Letters to the editor April 23 to 29
In one of the most popular sci-fi films ever, “The Day the Earth Stood Still” (1951), the outer space alien Klaatu, after landing in Washington D.C., demonstrates his overwhelming power by causing everything to shut down, temporarily, across the planet. His warning was this: If nations didn’t stop their destructive march to nuclear conflagration and interplanetary pollution, Earth would be destroyed. The film ends with assembled world leaders seemingly ready to negotiate a peace.
Transpose this cinematic scenario to the current moment. Imagine that the leader of the U.S. calculates a political advantage. He rouses his most rabid followers, who see in this threat to humanity a sinister internal plot to undermine the economic supremacy of America. “Liberate us from the fake invaders! Attack!” the President cries, ignoring the pleas of leaders in the U.S. and abroad. The soldiers surrounding the spaceship have already been rendered powerless by the menacing robot Gort. The rebels, carrying their assault weapons and wearing the emblems of fealty to their leader, converge and fire on Klaatu as he attempts to depart.
Klaatu and his people from a distant galaxy have no special feelings for the human race. They are simply an irritant—more, a menace to peaceful beings. However, the actions of this inexplicably foolish leader demand a forceful response. Perhaps one that doesn’t incinerate all life on Earth but would allow other benign species to flourish… one that completes the task not with a fiery blast but a silent, slow, efficiency.
During these challenging times, postal employees are working hard to ensure residents stay connected with their world through the mail. While service like this is nothing new to us, we need help in the communities with social distancing.
For everyone’s safety, our employees are following the social distancing precautions recommended by the Centers for Disease Control and Prevention (CDC) and local health officials. We are asking people to not approach our carriers to accept delivery. Let the carrier leave the mailbox before collecting the mail. With schools not in session, children should also be encouraged to not approach a postal vehicle or carrier. If a delivery requires a signature, carriers will knock on the door rather than touching the bell. They will maintain a safe distance. Instead of asking for a signature on their mobile device, they’ll ask for the resident’s name. The carrier will leave the mail or package in a safe place for retrieval.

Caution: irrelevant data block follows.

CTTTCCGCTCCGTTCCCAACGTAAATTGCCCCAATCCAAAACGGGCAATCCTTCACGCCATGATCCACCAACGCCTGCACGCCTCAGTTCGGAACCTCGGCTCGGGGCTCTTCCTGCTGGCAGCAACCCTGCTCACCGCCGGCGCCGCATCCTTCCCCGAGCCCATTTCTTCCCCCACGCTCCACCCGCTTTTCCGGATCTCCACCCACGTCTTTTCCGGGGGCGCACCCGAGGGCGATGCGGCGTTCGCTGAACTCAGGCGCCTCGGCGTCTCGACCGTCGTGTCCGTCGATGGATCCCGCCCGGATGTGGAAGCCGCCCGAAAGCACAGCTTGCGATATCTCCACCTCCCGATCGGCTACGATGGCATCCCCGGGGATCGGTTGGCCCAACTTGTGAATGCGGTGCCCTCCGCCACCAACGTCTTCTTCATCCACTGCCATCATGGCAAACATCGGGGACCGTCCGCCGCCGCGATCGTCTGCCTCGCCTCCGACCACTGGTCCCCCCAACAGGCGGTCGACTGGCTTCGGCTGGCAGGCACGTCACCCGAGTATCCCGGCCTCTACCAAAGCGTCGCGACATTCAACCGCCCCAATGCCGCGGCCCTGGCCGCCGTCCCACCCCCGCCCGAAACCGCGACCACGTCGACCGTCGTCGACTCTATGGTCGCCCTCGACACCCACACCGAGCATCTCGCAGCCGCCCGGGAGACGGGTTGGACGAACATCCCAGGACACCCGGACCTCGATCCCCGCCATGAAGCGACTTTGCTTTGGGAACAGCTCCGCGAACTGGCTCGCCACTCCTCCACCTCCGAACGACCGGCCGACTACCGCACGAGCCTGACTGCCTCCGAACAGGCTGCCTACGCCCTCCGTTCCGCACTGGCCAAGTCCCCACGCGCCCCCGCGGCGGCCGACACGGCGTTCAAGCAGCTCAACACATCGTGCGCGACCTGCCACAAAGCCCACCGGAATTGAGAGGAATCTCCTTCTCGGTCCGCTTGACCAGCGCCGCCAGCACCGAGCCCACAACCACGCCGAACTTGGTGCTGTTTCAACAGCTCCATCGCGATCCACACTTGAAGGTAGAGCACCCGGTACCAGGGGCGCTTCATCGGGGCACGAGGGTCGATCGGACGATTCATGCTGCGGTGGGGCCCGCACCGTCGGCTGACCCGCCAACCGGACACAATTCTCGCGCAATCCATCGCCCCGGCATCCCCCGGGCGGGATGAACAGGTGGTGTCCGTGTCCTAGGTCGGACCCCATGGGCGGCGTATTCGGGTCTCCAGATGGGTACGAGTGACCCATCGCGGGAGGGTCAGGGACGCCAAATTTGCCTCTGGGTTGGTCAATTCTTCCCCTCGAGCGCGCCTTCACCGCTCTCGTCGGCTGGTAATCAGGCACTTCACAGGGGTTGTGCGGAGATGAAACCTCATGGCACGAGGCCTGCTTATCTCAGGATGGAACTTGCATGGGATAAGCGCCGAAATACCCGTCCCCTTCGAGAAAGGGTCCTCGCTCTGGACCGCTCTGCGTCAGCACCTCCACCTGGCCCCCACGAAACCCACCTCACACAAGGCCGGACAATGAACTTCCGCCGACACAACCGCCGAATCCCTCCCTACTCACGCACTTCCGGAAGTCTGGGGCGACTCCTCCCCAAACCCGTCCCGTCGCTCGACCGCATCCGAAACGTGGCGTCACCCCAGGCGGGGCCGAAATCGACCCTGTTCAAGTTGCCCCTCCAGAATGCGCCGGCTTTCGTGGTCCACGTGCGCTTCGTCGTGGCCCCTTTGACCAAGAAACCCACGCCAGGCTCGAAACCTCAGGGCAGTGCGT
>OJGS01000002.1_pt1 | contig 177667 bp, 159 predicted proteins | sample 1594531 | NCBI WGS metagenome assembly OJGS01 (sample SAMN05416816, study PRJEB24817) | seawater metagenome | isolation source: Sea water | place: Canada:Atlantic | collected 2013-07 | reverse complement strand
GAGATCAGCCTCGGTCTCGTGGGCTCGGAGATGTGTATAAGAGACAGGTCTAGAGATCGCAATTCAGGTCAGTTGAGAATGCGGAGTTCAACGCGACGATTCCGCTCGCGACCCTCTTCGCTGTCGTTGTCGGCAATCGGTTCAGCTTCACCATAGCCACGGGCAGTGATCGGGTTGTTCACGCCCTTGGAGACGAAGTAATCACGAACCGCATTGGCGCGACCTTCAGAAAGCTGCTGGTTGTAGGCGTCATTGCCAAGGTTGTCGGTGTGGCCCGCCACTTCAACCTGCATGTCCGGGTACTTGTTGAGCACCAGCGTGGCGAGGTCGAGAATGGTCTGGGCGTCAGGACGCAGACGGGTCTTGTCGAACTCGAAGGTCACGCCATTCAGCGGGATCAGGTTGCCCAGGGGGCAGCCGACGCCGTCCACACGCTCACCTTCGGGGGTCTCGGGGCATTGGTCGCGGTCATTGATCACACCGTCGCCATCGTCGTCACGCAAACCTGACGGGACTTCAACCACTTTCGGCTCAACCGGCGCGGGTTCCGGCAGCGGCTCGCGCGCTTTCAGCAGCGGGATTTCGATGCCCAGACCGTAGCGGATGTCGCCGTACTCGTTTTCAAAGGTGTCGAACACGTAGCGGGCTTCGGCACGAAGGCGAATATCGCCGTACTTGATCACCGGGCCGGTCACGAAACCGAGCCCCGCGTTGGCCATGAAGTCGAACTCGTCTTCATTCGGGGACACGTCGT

We are proud of the role all our employees play in processing, transporting and delivering mail and packages for the American public. The CDC, World Health Organization and the Surgeon General indicate there is currently no evidence that COVID-19 is being spread through the mail.
With social distancing, we can keep the mail moving while keeping our employees, and the public, safe.
U.S. Postal Service, Westchester District Manager
If you are getting your stimulus check from the federal government and you have your job and job security, if you’ve suffered no adverse economic damage, take this money and donate it to a food bank, animal shelter, equine therapy stable, or any one of thousands of non-profits devastated by the financial consequences of these stay-at-home orders. Their margins have always been paper-thin, and now the estimate is that donations across the board are down 50 percent or more. Many won’t survive.From a biblical, charitable, patriotic and many other lenses, this seems like a neat idea. And if you can’t do that, at least wait until your local businesses open back up and spend there. Splurging at Amazon could almost seem to be gross and the opposite of shared-sacrifice.